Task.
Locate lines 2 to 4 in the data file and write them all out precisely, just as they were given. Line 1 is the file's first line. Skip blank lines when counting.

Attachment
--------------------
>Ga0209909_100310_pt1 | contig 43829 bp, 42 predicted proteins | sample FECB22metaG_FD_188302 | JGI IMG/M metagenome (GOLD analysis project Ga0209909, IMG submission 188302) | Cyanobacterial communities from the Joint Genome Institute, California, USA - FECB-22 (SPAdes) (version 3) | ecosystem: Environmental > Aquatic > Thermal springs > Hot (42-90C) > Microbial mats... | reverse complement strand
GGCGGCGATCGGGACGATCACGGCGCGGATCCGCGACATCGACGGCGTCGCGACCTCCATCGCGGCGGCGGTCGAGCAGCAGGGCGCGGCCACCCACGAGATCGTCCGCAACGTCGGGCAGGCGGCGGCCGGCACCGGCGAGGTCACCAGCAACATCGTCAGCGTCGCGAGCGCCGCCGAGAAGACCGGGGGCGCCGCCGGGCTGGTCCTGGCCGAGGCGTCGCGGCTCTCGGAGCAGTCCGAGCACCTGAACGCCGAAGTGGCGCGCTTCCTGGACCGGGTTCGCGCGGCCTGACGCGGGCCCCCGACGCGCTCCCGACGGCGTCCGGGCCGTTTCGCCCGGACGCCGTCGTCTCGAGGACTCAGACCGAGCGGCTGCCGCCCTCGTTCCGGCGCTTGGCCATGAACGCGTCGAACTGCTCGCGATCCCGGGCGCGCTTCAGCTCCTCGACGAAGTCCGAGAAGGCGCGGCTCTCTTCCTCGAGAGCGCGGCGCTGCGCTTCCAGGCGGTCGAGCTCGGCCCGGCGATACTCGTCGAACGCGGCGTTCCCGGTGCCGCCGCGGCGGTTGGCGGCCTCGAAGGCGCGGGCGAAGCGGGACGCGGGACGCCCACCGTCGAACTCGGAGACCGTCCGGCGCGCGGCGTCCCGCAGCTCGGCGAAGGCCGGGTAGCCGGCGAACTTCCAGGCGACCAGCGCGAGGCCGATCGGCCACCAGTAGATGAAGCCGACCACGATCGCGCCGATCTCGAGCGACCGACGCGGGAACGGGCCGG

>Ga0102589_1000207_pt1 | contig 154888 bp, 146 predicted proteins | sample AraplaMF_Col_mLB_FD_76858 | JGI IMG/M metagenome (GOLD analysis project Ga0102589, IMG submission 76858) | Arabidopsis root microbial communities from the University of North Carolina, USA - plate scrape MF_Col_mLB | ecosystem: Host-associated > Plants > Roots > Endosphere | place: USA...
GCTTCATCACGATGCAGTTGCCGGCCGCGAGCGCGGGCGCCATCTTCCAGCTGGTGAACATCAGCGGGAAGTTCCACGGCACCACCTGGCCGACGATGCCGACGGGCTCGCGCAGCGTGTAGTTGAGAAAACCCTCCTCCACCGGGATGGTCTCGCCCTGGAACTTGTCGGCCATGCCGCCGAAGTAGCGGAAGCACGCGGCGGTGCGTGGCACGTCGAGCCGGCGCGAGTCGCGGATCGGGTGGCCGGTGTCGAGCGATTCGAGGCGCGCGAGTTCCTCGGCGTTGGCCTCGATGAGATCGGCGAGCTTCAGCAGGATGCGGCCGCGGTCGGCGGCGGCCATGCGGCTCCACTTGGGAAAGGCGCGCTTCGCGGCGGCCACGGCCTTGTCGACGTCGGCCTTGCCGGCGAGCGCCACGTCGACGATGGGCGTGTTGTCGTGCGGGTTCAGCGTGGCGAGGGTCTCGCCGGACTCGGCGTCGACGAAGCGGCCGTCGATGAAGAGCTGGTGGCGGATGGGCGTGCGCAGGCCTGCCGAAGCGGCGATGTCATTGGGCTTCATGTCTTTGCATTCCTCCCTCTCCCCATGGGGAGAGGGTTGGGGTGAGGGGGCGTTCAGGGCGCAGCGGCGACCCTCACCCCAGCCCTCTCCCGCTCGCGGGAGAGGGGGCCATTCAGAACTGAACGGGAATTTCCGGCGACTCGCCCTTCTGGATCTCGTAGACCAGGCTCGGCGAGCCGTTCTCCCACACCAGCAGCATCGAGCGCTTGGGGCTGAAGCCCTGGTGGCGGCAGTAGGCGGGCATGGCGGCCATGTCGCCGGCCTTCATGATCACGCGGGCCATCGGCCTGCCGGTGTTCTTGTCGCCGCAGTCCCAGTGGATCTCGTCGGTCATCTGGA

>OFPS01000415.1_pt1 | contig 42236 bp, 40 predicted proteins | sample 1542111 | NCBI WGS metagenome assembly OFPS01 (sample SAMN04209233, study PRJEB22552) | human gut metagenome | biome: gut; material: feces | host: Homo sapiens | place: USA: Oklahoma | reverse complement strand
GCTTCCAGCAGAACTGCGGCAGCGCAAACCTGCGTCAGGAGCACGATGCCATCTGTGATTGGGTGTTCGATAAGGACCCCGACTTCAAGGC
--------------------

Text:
GGCGGCGATCGGGACGATCACGGCGCGGATCCGCGACATCGACGGCGTCGCGACCTCCATCGCGGCGGCGGTCGAGCAGCAGGGCGCGGCCACCCACGAGATCGTCCGCAACGTCGGGCAGGCGGCGGCCGGCACCGGCGAGGTCACCAGCAACATCGTCAGCGTCGCGAGCGCCGCCGAGAAGACCGGGGGCGCCGCCGGGCTGGTCCTGGCCGAGGCGTCGCGGCTCTCGGAGCAGTCCGAGCACCTGAACGCCGAAGTGGCGCGCTTCCTGGACCGGGTTCGCGCGGCCTGACGCGGGCCCCCGACGCGCTCCCGACGGCGTCCGGGCCGTTTCGCCCGGACGCCGTCGTCTCGAGGACTCAGACCGAGCGGCTGCCGCCCTCGTTCCGGCGCTTGGCCATGAACGCGTCGAACTGCTCGCGATCCCGGGCGCGCTTCAGCTCCTCGACGAAGTCCGAGAAGGCGCGGCTCTCTTCCTCGAGAGCGCGGCGCTGCGCTTCCAGGCGGTCGAGCTCGGCCCGGCGATACTCGTCGAACGCGGCGTTCCCGGTGCCGCCGCGGCGGTTGGCGGCCTCGAAGGCGCGGGCGAAGCGGGACGCGGGACGCCCACCGTCGAACTCGGAGACCGTCCGGCGCGCGGCGTCCCGCAGCTCGGCGAAGGCCGGGTAGCCGGCGAACTTCCAGGCGACCAGCGCGAGGCCGATCGGCCACCAGTAGATGAAGCCGACCACGATCGCGCCGATCTCGAGCGACCGACGCGGGAACGGGCCGG

>Ga0102589_1000207_pt1 | contig 154888 bp, 146 predicted proteins | sample AraplaMF_Col_mLB_FD_76858 | JGI IMG/M metagenome (GOLD analysis project Ga0102589, IMG submission 76858) | Arabidopsis root microbial communities from the University of North Carolina, USA - plate scrape MF_Col_mLB | ecosystem: Host-associated > Plants > Roots > Endosphere | place: USA...
GCTTCATCACGATGCAGTTGCCGGCCGCGAGCGCGGGCGCCATCTTCCAGCTGGTGAACATCAGCGGGAAGTTCCACGGCACCACCTGGCCGACGATGCCGACGGGCTCGCGCAGCGTGTAGTTGAGAAAACCCTCCTCCACCGGGATGGTCTCGCCCTGGAACTTGTCGGCCATGCCGCCGAAGTAGCGGAAGCACGCGGCGGTGCGTGGCACGTCGAGCCGGCGCGAGTCGCGGATCGGGTGGCCGGTGTCGAGCGATTCGAGGCGCGCGAGTTCCTCGGCGTTGGCCTCGATGAGATCGGCGAGCTTCAGCAGGATGCGGCCGCGGTCGGCGGCGGCCATGCGGCTCCACTTGGGAAAGGCGCGCTTCGCGGCGGCCACGGCCTTGTCGACGTCGGCCTTGCCGGCGAGCGCCACGTCGACGATGGGCGTGTTGTCGTGCGGGTTCAGCGTGGCGAGGGTCTCGCCGGACTCGGCGTCGACGAAGCGGCCGTCGATGAAGAGCTGGTGGCGGATGGGCGTGCGCAGGCCTGCCGAAGCGGCGATGTCATTGGGCTTCATGTCTTTGCATTCCTCCCTCTCCCCATGGGGAGAGGGTTGGGGTGAGGGGGCGTTCAGGGCGCAGCGGCGACCCTCACCCCAGCCCTCTCCCGCTCGCGGGAGAGGGGGCCATTCAGAACTGAACGGGAATTTCCGGCGACTCGCCCTTCTGGATCTCGTAGACCAGGCTCGGCGAGCCGTTCTCCCACACCAGCAGCATCGAGCGCTTGGGGCTGAAGCCCTGGTGGCGGCAGTAGGCGGGCATGGCGGCCATGTCGCCGGCCTTCATGATCACGCGGGCCATCGGCCTGCCGGTGTTCTTGTCGCCGCAGTCCCAGTGGATCTCGTCGGTCATCTGGA